Ingemisco from Verdi’s Requiem is, howevwe, sung with deep understanding and some marvellous pianissimo shadings. His use of portamento to such a degree can always be questioned but by and large this is a fine reading. The jaunty Domine Deus from Rossini’s Petite Messe Solennelle - which is neither petite nor solennelle - is sung with restraint, and though the bombastic orchestral prelude to Granada is ill-boding, the singing of this one-time Mario Lanza hit is splendid and free from histrionics. The following songs are little known, some of the arrangements are a bit over-blown and Corelli doesn’t always invest them with the nuances he is able to. But it is honest, full-throated and in the main tasteful singing of a kind and quality that is encountered only a few times in one’s lifetime. Carrettiere by the conductor of the first session is a song that Corelli seems to have a special affection for - it stands out as the most personal in the whole programme. Porquoi fermer ton Coeur is also Corelli at his best.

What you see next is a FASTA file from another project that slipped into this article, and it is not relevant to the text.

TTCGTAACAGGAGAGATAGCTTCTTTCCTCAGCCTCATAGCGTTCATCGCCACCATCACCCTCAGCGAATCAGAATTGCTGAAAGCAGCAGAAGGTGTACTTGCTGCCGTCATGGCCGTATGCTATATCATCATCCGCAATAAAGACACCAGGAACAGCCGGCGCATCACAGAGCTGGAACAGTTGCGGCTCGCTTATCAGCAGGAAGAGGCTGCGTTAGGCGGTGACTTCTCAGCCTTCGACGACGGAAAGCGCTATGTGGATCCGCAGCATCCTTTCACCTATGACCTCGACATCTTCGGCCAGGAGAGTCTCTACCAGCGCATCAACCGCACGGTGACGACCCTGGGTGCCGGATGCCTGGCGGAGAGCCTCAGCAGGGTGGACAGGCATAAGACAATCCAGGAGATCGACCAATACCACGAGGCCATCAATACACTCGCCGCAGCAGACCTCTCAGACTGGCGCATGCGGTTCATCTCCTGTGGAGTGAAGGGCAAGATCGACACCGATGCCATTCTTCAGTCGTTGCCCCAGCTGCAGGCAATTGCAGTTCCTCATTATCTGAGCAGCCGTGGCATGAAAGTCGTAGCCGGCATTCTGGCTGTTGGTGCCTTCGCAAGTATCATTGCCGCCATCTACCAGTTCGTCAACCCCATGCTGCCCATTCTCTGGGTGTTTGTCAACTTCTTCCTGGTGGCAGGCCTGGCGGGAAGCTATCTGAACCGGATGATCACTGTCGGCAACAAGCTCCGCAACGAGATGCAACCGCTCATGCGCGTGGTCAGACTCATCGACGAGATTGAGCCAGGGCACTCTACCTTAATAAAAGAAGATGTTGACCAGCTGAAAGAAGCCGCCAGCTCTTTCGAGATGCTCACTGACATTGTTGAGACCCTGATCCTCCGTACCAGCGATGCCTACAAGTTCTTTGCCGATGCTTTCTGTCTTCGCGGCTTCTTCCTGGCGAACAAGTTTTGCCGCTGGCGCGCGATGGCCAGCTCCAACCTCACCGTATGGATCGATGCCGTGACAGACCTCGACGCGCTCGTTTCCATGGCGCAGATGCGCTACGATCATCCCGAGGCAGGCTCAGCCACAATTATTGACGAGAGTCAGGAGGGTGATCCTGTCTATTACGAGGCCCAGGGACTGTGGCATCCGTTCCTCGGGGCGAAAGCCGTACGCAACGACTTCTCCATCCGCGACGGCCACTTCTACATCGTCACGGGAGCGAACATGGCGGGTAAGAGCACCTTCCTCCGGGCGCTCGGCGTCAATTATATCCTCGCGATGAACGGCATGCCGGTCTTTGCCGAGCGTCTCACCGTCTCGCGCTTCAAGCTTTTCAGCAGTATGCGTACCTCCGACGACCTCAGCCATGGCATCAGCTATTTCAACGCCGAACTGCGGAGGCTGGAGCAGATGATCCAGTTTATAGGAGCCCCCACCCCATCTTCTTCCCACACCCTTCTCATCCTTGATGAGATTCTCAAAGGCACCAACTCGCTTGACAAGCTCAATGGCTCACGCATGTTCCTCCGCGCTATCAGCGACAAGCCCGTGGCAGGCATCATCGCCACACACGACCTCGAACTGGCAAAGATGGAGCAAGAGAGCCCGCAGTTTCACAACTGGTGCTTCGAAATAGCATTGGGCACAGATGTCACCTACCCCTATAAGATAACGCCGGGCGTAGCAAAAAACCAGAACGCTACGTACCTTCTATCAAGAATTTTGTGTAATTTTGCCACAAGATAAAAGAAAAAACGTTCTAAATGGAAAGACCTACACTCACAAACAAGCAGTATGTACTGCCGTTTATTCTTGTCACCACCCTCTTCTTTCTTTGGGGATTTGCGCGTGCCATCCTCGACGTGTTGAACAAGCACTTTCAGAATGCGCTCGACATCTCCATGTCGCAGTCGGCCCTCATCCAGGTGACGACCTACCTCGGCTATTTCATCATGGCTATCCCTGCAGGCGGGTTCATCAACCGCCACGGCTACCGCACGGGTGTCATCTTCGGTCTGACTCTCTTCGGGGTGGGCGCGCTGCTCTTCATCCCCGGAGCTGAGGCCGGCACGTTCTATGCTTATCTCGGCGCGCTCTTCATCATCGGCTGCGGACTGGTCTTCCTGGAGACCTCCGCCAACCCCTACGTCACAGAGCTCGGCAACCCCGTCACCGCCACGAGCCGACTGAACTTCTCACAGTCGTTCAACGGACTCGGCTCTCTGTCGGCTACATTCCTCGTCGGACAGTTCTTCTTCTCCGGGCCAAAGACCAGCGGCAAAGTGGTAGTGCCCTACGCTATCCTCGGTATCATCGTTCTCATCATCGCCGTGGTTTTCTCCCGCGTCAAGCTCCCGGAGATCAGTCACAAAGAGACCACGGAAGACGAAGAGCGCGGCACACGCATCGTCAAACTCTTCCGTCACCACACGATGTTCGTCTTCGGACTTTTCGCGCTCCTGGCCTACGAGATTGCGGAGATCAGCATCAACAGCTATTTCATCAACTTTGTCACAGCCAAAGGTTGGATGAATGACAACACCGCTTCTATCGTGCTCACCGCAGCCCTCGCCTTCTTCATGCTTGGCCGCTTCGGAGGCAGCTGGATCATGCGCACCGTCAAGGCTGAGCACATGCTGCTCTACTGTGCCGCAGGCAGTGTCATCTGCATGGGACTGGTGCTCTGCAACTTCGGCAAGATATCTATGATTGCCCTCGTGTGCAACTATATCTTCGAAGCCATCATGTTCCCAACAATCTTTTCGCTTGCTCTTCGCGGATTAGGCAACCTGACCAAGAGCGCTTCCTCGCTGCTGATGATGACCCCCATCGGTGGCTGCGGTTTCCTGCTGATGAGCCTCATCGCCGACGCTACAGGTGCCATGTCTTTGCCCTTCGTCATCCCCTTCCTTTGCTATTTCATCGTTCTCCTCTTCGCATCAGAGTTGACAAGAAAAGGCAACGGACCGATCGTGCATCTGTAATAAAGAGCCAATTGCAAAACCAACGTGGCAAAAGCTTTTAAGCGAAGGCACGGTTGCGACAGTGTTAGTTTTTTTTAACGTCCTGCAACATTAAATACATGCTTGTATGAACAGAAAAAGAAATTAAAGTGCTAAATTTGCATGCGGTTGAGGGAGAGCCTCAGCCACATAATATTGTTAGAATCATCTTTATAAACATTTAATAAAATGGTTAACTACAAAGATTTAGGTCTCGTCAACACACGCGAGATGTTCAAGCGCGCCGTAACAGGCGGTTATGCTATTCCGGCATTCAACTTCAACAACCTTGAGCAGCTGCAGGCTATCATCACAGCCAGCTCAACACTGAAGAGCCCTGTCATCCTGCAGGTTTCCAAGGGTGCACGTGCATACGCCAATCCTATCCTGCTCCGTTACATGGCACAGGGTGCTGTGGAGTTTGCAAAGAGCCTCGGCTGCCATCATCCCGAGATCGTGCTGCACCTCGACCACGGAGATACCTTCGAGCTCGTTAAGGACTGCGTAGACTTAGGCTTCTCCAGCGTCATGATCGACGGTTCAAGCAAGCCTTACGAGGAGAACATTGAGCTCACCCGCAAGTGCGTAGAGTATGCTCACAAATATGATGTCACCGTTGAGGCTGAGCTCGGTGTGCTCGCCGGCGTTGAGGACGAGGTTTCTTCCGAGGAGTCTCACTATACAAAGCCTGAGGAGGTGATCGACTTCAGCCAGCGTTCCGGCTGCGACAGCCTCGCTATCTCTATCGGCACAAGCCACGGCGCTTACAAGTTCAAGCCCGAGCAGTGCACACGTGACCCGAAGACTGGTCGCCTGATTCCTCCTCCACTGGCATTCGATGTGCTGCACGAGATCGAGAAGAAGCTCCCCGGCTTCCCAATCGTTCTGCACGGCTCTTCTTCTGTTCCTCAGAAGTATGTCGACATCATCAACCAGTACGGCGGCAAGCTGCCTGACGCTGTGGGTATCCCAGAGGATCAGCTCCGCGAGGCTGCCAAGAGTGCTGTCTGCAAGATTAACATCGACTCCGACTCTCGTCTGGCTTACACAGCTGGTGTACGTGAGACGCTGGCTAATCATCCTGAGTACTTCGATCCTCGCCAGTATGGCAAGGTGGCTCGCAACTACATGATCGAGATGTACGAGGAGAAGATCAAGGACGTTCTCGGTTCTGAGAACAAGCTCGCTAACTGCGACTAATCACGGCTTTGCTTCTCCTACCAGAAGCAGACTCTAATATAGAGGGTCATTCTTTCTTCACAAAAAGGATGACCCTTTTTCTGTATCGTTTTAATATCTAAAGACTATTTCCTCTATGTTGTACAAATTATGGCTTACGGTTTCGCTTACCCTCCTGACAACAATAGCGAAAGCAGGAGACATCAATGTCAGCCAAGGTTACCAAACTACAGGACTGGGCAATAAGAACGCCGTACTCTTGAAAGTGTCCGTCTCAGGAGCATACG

There are some ups and downs also on the last disc, where Mammina mia is adorned by a terrible ladies’chorus. Many of these songs are also unhackneyed and they are well constructed with attractive melodies but they do not always possess that extra that makes for instance Torna a Surriento so memorable. Personally I got a liking for Falvo’s Dicitencello vuje and the Spanish flavour of Guapparia. Lama’s Silenzio, cantatore is another favourite and actually all the songs from the Milan sessions in October and December 1961 (CD 4 tr. 13-23) find Corelli in exceptionally fine voice and a stylish delivery to match. A vucchella may not measure up with Tito Gobbi’s light and airy recording from around 1964, but he sings it with piano and Corelli also makes the melody die away at the end very elegantly.

There can be no doubt that Franco Corelli was the possessor of one of the most glorious voices of the second half of the last century and even though his sense for style wasn’t always on a par with his vocal capacity he was no mean artist. This compilation includes a few performances show him to less than his greatest advantage but the majority of the titles present the very best of him. The whole set is a worthy tribute to this most heroic of Italian tenors and at the price shouldn’t be missed by anyone with a liking for grand tenor singing.